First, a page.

Why is the bond angle of $\ce{SF_2 (98.05^\circ) > SH_2 (92.11^\circ)}$? Isn't this contradicting Bent's rule or otherwise electron repulsion rule ? Fluorine is more electronegative and hence it ...
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What would happen if the alpha particles directly hit the electrons in the gold foil in Rutherford's experiment? [closed]

What would happen if the alpha particles directly hit the electrons in the gold foil in Rutherford's experiment? Would it get ionized or is there no probability of such a thing happening ?
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Thickness of proton exchange membrane (Nafion)?

I am looking into using a proton exchange membrane for a bio-energy cell experiment. Previous scholars have been using Nafion as a PEM to place between the anode and cathode (air-cathode). the ...
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What does Bohr's model predict if the mass of an electron becomes 10 times its actual mass? [closed]

If the mass of an electron becomes 10 times its actual mass, which of the following statements is correct regarding Bohr's model: Velocity of electron increases by 10 times. Orbit radius decreases by ...
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How are Quantum Dot molecules formed and what properties do they hold apart differently from singular quantum dots? [closed]

I am trying to understand the science and phenomena behind the function and operation of quantum dot molecules, but the only articles I run into talk about the synthesis of them. Could this be ...
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Is the spin of the transferred 4s electron always opposite to the spin of 3d electron in chromium?

I am studying atomic structure and found out that Chromium has an exception in electronic configuration. One electron from 4s jumps to 3d to achieve stability. let's say the spin of transferred ...
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How to find the angle of emission of an X-ray during impact of accelerated cathode rays?

X rays are produced when accelerated cathode rays strike a metal target or a metal anode. How can we find the angle at which the X-ray is emitted from the metal anode or the target when the cathode ...
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Lone pairs of electrons and covalent bonding [closed]

Every time I saw a covalent bond structure, I notice that there are always lone pairs or no electrons left in the outer shell of the atoms. Is it compulsory for covalent bonds to have lone pairs or no ...
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Excitation of electron in Niels Bohr's atomic model

Professor taught us that an electron gains or looses only those energies which are equal to difference in two energy levels. That is $E_1 + \Delta E = E_2$ or $E_1 + \Delta E = E_3.$ What if we give, ...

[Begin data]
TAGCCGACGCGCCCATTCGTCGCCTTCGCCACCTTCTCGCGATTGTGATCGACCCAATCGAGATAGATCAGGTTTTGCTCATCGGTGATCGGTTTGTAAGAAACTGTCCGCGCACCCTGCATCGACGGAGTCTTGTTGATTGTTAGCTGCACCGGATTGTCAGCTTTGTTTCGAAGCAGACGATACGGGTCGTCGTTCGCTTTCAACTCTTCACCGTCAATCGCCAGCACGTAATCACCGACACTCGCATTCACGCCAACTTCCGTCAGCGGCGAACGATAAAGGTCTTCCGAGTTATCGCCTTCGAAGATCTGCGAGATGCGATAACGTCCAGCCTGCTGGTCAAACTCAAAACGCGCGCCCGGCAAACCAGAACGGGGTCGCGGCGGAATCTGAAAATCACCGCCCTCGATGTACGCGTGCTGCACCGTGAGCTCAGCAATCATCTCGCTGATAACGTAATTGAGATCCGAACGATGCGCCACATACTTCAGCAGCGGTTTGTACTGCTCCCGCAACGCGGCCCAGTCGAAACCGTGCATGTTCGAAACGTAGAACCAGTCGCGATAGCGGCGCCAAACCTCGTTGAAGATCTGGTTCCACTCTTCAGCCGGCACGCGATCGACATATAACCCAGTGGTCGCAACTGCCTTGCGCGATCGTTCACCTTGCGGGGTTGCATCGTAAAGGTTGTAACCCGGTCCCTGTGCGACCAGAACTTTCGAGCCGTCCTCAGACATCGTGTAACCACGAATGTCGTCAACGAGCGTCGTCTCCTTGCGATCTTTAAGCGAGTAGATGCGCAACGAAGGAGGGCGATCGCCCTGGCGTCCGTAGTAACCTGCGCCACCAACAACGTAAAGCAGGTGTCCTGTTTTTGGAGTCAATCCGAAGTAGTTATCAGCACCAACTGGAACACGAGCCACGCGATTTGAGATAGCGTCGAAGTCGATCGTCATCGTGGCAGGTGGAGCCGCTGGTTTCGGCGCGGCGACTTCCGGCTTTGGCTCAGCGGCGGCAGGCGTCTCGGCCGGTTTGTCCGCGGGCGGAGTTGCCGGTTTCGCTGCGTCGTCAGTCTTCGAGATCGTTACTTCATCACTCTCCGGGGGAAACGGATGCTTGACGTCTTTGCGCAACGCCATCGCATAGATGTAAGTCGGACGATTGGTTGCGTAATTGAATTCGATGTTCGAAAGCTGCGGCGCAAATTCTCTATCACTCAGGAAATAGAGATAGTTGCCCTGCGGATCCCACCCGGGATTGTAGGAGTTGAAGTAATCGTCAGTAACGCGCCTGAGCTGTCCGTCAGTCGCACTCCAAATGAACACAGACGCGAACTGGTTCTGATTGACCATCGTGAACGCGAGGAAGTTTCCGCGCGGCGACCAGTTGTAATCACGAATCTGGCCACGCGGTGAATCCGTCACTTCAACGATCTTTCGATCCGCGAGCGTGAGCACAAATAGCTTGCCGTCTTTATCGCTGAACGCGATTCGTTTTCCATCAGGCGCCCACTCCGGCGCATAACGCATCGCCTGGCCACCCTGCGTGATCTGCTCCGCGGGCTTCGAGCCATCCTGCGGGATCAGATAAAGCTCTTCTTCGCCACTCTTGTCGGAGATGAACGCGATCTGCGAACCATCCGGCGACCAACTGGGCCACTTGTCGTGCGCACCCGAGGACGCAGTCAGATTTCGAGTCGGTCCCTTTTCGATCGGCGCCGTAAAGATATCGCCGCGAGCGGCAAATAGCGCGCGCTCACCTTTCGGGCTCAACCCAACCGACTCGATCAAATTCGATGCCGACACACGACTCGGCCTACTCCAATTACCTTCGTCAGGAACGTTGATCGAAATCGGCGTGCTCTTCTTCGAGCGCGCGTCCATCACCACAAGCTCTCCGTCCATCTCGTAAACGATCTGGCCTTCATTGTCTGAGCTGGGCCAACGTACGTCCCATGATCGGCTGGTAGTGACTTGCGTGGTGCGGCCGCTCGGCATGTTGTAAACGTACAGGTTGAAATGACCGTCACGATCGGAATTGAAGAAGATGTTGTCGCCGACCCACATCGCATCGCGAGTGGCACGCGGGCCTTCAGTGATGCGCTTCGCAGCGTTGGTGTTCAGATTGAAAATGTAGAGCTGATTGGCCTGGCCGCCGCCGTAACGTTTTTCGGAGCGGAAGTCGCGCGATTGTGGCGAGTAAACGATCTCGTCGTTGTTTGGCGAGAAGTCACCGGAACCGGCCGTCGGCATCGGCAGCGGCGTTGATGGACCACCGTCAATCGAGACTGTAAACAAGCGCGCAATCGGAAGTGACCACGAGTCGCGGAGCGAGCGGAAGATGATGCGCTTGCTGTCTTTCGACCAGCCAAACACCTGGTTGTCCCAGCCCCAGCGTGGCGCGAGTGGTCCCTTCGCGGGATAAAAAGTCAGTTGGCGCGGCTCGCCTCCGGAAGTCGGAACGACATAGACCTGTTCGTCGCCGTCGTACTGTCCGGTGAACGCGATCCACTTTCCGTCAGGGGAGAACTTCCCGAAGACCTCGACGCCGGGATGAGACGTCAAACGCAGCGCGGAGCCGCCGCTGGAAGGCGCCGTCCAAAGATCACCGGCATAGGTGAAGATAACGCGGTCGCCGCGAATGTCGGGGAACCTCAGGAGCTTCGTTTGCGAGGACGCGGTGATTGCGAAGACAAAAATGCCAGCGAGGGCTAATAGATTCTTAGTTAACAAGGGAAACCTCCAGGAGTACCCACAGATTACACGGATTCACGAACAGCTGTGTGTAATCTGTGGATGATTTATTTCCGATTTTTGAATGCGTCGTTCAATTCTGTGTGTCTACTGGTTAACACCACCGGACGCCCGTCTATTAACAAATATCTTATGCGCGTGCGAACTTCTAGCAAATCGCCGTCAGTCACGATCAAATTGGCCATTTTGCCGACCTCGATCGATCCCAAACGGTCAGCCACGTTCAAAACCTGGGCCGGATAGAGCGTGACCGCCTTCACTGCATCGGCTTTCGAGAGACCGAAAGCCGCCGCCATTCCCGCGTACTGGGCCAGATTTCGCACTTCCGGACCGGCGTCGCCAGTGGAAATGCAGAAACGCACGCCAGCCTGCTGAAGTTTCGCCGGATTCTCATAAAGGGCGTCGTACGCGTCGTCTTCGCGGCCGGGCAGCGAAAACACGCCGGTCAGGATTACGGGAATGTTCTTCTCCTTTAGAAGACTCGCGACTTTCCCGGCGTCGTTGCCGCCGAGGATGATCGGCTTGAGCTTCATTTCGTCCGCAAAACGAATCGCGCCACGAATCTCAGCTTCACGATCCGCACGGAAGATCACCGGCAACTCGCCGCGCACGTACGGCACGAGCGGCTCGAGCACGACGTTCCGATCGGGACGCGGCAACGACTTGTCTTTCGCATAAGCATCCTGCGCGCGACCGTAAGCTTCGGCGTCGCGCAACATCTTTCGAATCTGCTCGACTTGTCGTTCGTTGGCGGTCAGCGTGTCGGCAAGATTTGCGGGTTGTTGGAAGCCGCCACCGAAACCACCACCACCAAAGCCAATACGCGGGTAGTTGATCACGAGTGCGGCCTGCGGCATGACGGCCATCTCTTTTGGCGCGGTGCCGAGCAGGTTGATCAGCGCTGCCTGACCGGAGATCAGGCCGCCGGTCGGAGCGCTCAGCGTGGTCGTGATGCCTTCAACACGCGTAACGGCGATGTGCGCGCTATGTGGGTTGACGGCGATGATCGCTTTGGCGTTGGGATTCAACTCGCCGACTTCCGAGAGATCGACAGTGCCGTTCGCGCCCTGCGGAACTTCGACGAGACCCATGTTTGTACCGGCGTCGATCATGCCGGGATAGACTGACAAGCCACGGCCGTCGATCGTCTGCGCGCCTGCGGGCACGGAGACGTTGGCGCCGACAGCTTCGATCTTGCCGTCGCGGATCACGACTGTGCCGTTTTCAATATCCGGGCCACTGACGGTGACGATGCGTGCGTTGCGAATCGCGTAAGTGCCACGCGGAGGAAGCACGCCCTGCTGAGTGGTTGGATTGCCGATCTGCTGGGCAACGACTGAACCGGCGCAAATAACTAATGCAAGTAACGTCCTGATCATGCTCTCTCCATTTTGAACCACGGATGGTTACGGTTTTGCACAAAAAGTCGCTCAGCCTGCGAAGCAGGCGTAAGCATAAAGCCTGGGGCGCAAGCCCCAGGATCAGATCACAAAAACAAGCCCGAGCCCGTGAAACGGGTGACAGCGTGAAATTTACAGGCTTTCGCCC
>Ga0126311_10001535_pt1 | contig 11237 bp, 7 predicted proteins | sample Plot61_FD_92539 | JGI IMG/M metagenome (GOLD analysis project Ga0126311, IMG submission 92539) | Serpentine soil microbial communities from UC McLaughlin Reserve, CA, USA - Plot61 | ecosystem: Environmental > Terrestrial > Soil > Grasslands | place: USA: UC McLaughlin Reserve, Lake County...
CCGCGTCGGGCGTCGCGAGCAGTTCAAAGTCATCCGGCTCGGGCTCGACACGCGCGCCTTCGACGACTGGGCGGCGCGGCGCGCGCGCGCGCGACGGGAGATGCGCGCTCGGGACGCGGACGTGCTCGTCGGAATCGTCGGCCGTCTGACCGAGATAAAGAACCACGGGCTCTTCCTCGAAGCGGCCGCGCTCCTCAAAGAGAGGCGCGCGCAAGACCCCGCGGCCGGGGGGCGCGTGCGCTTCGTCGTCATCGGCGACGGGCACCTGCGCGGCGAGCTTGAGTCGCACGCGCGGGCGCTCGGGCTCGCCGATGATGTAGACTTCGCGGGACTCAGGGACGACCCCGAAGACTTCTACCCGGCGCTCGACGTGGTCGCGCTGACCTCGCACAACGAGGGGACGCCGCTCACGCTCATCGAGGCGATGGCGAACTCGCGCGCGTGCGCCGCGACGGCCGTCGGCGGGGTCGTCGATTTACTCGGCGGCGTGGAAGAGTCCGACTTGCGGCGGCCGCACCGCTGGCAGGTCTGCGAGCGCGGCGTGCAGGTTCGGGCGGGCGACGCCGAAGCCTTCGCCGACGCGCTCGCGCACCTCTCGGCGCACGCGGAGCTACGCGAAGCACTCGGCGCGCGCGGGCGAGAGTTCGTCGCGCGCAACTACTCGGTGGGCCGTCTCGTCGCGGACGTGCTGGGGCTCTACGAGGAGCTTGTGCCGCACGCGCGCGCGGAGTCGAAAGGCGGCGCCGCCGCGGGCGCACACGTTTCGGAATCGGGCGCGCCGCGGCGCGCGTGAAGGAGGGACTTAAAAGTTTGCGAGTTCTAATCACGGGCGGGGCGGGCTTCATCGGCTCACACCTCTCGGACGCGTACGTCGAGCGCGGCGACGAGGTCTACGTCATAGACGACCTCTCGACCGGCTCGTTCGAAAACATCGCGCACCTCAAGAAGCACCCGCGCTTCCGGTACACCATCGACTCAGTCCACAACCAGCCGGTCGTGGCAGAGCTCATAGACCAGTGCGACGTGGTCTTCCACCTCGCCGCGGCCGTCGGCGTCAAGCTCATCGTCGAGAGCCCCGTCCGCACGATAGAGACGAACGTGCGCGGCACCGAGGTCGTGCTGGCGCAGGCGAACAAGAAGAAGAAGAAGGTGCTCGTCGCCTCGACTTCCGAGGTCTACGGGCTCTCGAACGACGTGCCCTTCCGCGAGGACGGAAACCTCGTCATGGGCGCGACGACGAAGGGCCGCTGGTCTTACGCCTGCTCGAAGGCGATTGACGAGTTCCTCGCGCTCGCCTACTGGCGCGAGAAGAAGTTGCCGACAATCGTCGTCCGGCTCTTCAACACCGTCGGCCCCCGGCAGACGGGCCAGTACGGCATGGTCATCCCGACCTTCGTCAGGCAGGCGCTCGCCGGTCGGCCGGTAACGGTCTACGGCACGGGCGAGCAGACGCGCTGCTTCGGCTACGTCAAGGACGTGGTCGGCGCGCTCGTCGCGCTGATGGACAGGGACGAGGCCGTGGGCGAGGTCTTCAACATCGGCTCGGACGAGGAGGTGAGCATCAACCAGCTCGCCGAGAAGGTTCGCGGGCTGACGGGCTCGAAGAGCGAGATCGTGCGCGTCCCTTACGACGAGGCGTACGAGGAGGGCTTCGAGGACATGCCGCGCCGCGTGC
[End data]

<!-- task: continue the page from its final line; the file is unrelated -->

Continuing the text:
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Why can't the energy of an electron exceed 0 eV?

Today we were learning about atomic structure, our teacher introduced the mathematics of the 'Niels Bohr Model of Atom', and calculated the value of total energy $\frac{-13.6z^2}{n^2} \pu{eV}$. He ...
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Why does STED microscopy cause photodamage?

STED (stimulated emission depletion) microscopy is a technique which enables sub-diffraction limit of light imaging. The depletion laser is at 775nm, and about 500 mW, concentrated for a short ...
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Do Hartree-Fock (or other model Hamiltonian) electron densities fullfill the Kato theorem?

I have done Hartree-Fock calculations on a single He atom and now I tried to check numerically if the electron density fulfills the Kato theorem. It apparently doesn't. Instead I obtain a cusp ...
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Does a change in oxidation number in a redox reaction mean that an actual electron transfer occured?

Oxidation numbers are fictitious charges that pretend the entire molecule is an ion i.e. it artificially localizes electrons onto atoms within a single molecule. In a redox reaction, we find that an ...
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What does "spin degeneracy" mean in this context?

I am currently studying Diode Lasers and Photonic Integrated Circuits, second edition, by Coldren, Corzine, and Mashanovitch. In chapter 1.2 ENERGY LEVELS AND BANDS IN SOLIDS, the authors say the ...
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Maximum number of Spectral Lines "A better quantum model shows that there will be n^2 transitions"?

I was parsing the following post What is the maximum number of emission lines when the excited electron of a H atom in n = 6 drops to ground state? and came across with the reply from @porphyrin. cite ...
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If electrons absorb photons to reach higher energy levels in Bohr's atom, why do they have lesser kinetic energy?

In Bohr's atomic model, an electron can jump to a higher energy level by absorbing a photon with energy equal to the difference in energy between 2 energy levels. This should mean that the electron ...
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Confusions regarding oscillator in black body and value of one quantum [closed]

Q 1 By saying oscillator I.e atoms in the wall of black body. Do we mean electron ? Because boundary of any atom is electron right. Q2 My textbook say that quantum is the smallest value of energy that ...